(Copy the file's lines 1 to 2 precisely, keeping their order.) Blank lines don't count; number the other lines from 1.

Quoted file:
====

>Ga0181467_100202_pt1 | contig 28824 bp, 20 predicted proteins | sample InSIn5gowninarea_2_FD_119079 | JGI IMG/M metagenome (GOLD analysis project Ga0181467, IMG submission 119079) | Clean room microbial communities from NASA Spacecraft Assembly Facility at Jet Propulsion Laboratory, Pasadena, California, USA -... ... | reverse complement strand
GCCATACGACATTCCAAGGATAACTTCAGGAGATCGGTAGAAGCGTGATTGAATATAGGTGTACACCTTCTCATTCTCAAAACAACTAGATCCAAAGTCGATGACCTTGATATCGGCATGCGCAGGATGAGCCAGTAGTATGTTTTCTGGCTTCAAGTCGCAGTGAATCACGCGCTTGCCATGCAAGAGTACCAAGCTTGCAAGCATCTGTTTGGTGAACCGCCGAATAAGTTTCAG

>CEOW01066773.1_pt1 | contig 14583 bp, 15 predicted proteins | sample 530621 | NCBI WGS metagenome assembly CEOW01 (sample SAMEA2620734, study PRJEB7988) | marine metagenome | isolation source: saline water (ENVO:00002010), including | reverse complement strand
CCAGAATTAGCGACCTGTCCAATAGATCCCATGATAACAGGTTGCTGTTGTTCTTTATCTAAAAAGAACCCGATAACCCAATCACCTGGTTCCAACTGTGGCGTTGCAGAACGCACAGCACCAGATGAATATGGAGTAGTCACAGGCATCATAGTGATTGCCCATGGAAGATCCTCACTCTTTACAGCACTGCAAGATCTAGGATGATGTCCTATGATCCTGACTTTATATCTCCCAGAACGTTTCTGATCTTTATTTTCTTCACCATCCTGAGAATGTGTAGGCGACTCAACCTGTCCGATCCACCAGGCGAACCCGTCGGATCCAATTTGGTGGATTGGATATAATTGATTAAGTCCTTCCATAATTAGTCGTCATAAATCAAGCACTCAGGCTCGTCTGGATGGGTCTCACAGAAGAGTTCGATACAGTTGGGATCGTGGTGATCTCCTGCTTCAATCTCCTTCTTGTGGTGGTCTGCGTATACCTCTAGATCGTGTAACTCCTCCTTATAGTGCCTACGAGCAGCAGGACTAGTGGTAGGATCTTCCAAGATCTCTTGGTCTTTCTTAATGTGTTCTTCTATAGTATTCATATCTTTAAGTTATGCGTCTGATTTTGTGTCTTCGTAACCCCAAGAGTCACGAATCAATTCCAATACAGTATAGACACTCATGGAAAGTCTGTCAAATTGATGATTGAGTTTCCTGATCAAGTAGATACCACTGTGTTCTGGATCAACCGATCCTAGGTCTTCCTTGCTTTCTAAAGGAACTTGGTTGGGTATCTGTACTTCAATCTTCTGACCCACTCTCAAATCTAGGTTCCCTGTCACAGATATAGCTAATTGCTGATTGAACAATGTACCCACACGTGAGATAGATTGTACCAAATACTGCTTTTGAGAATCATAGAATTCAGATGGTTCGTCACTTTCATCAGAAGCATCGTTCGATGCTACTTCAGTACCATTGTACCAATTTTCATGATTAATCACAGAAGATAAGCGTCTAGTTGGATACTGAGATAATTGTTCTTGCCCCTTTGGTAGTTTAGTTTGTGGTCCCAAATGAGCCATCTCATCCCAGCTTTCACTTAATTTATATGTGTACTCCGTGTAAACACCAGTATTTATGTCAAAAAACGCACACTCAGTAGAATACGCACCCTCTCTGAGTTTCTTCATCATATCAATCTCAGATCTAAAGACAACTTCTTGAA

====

>Ga0181467_100202_pt1 | contig 28824 bp, 20 predicted proteins | sample InSIn5gowninarea_2_FD_119079 | JGI IMG/M metagenome (GOLD analysis project Ga0181467, IMG submission 119079) | Clean room microbial communities from NASA Spacecraft Assembly Facility at Jet Propulsion Laboratory, Pasadena, California, USA -... ... | reverse complement strand
GCCATACGACATTCCAAGGATAACTTCAGGAGATCGGTAGAAGCGTGATTGAATATAGGTGTACACCTTCTCATTCTCAAAACAACTAGATCCAAAGTCGATGACCTTGATATCGGCATGCGCAGGATGAGCCAGTAGTATGTTTTCTGGCTTCAAGTCGCAGTGAATCACGCGCTTGCCATGCAAGAGTACCAAGCTTGCAAGCATCTGTTTGGTGAACCGCCGAATAAGTTTCAG